As a movie fan living in New York City I have had the chance to see lots of films in limited release, old films presented at nonprofit repertory houses, and to attend film festivals hosted by Lincoln Center, the Museum of Modern Art, and the Tribeca Film Festival. As an amateur of film I have found some errors and missing information on the IMDB and I have submitted corrections. Those items are now part of the site and available to all who visit. Guidestar should do the same and allow people add information or comments about a nonprofit. Today it allows only nonprofit representatives to maintain information about their organizations. It could expand the quality and quantity of the information in its listings if they allowed others to post information on the organizations they know. This would have to be administered with some central review, and requirements (for sources) set, but the net effect would be a strong site.
If Guidestar chose to, it could greatly expand the information that its users contribute. For example, it could track grants made by foundations, or accomplishments of organizations in the field. With an more open system, the wisdom of the wider nonprofit community could be tapped.
Consider Selling Out
In 1998 the IMDB was acquired by Amazon.com. In the process, the volunteer-run site became professionalized and people were hired into full-time roles to build and expand the site. Guidestar has been working to build a sustainable organization and shift its funding from contributions to earned income. Its 2006 financial reports [PDF] show that it has made progress in that effort.
Today Guidestar has a professional staff and has established rigorous methods for capturing information from the Internal Revenue Service and making it useful for specialized audiences. With more financial support and a new approach to making its information accessible, it could become the essential hub for things nonprofit. If it does not take a number of these suggested steps it may find itself left behind as the availability of digital tax filing information grows.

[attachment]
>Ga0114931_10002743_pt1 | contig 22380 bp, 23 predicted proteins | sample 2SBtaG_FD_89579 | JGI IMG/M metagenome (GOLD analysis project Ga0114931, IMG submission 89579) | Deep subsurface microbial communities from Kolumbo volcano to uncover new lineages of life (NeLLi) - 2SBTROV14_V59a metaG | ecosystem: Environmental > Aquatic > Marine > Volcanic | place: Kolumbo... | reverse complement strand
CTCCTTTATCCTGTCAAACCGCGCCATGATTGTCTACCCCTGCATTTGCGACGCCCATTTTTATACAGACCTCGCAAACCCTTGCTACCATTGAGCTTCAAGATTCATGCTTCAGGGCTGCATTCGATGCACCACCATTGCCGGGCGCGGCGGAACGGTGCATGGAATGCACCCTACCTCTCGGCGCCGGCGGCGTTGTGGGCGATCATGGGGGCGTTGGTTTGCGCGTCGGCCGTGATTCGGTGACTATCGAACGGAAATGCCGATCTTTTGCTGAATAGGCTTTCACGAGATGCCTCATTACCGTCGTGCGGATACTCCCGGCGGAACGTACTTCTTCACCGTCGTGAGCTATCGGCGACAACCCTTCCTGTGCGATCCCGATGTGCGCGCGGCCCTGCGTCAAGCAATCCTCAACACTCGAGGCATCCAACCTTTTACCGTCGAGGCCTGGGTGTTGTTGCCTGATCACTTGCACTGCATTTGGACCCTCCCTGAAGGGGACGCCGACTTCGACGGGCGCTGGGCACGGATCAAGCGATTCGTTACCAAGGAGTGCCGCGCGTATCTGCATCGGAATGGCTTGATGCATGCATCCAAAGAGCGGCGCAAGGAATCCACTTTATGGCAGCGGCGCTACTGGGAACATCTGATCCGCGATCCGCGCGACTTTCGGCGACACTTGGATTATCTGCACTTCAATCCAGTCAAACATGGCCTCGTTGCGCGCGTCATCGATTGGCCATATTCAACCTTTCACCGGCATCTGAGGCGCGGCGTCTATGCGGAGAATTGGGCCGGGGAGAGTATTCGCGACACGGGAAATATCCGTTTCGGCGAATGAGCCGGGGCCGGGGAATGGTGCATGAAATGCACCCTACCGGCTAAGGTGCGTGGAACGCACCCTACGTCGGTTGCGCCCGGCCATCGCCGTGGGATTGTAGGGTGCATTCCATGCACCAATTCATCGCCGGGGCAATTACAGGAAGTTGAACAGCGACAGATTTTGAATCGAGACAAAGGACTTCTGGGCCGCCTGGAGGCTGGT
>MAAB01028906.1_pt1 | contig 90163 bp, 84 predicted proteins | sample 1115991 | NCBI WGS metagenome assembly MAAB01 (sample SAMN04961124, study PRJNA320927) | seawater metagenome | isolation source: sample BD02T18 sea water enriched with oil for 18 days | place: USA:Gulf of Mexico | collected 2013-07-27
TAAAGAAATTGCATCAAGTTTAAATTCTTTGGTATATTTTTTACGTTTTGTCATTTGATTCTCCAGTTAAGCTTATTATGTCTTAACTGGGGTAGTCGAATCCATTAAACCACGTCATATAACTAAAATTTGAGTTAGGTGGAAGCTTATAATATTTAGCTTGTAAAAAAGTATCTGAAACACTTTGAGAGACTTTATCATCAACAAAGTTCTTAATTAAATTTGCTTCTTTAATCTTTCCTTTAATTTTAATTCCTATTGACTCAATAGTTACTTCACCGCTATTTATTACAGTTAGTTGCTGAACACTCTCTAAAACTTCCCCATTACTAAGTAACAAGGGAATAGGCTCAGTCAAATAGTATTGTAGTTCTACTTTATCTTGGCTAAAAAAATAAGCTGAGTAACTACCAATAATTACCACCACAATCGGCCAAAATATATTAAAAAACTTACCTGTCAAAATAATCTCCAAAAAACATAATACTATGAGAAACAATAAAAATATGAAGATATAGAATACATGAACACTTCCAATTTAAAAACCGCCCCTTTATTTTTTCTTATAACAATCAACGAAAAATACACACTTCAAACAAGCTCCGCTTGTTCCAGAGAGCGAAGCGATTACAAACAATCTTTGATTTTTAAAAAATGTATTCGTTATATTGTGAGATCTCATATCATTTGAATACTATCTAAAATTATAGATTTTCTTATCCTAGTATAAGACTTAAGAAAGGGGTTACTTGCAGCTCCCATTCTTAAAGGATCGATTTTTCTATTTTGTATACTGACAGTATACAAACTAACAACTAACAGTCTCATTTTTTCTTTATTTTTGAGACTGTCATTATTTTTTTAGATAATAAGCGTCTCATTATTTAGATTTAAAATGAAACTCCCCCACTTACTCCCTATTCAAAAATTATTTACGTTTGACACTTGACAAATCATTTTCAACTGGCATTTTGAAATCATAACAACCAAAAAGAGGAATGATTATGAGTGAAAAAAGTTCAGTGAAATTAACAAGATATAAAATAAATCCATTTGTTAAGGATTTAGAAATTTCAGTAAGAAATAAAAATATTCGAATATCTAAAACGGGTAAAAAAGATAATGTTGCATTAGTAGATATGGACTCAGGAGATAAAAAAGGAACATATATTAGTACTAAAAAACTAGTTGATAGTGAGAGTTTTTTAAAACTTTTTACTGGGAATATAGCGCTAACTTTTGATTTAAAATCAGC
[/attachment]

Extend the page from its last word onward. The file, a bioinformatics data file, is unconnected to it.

Take the opportunity, Google, to acquire a valuable operation collecting and making information available. Open it up to the world and expand the usefulness and reach of that information. Or, Yahoo, build on the database and establish nonprofit communities around the Guidestar core. Or, Fidelity Charitable Gift Fund, acquire this resource and build a giving platform around it. This is underexploited asset, a gem waiting to be uncovered. Open it up and build on it now when both the need for effective nonprofits and the growing possibilities for charitable giving are so strong.
Rob, you make a great case and I appreciate that you cite GuideStar’s mission during your argument. If we assume that GuideStar is trying to further their mission and acting rationally, why do you think they have not taken some of the steps you suggest?
Also, free online information is often supported by ads. Would you find it acceptable if a Google owned GuideStar displayed ads for competing charities next to the 990s? What about ads from wealth management firms or luxury goods ads?
Guidestar started when online advertising was not as well established as it is now. And I know that they have worked to find ways to earn their keep. Unfortunately, in my mind, they have chosen to use the premium route, offering special access and reports to foundations and other relatively high-paying customers.